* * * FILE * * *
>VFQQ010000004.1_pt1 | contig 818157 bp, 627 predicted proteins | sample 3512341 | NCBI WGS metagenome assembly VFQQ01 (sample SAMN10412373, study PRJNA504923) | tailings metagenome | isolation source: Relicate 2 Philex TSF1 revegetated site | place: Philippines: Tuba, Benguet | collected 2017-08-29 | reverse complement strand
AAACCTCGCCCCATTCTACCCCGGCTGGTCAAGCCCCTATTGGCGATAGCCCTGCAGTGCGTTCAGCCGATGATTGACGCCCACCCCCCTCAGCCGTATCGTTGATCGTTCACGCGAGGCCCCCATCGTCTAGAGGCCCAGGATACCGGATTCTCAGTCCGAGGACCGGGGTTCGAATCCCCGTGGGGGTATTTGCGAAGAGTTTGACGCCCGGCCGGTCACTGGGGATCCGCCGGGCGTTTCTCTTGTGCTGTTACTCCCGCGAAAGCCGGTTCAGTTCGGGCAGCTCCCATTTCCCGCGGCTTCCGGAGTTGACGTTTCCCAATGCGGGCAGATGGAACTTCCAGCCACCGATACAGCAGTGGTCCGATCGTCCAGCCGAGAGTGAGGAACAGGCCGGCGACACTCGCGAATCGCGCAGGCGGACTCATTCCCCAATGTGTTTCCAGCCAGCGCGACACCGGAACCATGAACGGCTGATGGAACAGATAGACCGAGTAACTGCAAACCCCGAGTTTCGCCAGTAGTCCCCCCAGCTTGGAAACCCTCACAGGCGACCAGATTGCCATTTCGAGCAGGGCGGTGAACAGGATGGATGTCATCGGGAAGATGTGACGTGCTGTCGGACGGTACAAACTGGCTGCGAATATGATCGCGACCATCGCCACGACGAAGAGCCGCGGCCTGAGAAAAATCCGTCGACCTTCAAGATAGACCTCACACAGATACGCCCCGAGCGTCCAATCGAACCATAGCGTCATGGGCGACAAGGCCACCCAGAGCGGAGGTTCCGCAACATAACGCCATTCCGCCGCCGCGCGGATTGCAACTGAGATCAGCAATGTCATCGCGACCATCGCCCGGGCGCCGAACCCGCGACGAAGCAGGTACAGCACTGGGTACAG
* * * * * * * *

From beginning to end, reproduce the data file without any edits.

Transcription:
>VFQQ010000004.1_pt1 | contig 818157 bp, 627 predicted proteins | sample 3512341 | NCBI WGS metagenome assembly VFQQ01 (sample SAMN10412373, study PRJNA504923) | tailings metagenome | isolation source: Relicate 2 Philex TSF1 revegetated site | place: Philippines: Tuba, Benguet | collected 2017-08-29 | reverse complement strand
AAACCTCGCCCCATTCTACCCCGGCTGGTCAAGCCCCTATTGGCGATAGCCCTGCAGTGCGTTCAGCCGATGATTGACGCCCACCCCCCTCAGCCGTATCGTTGATCGTTCACGCGAGGCCCCCATCGTCTAGAGGCCCAGGATACCGGATTCTCAGTCCGAGGACCGGGGTTCGAATCCCCGTGGGGGTATTTGCGAAGAGTTTGACGCCCGGCCGGTCACTGGGGATCCGCCGGGCGTTTCTCTTGTGCTGTTACTCCCGCGAAAGCCGGTTCAGTTCGGGCAGCTCCCATTTCCCGCGGCTTCCGGAGTTGACGTTTCCCAATGCGGGCAGATGGAACTTCCAGCCACCGATACAGCAGTGGTCCGATCGTCCAGCCGAGAGTGAGGAACAGGCCGGCGACACTCGCGAATCGCGCAGGCGGACTCATTCCCCAATGTGTTTCCAGCCAGCGCGACACCGGAACCATGAACGGCTGATGGAACAGATAGACCGAGTAACTGCAAACCCCGAGTTTCGCCAGTAGTCCCCCCAGCTTGGAAACCCTCACAGGCGACCAGATTGCCATTTCGAGCAGGGCGGTGAACAGGATGGATGTCATCGGGAAGATGTGACGTGCTGTCGGACGGTACAAACTGGCTGCGAATATGATCGCGACCATCGCCACGACGAAGAGCCGCGGCCTGAGAAAAATCCGTCGACCTTCAAGATAGACCTCACACAGATACGCCCCGAGCGTCCAATCGAACCATAGCGTCATGGGCGACAAGGCCACCCAGAGCGGAGGTTCCGCAACATAACGCCATTCCGCCGCCGCGCGGATTGCAACTGAGATCAGCAATGTCATCGCGACCATCGCCCGGGCGCCGAACCCGCGACGAAGCAGGTACAGCACTGGGTACAG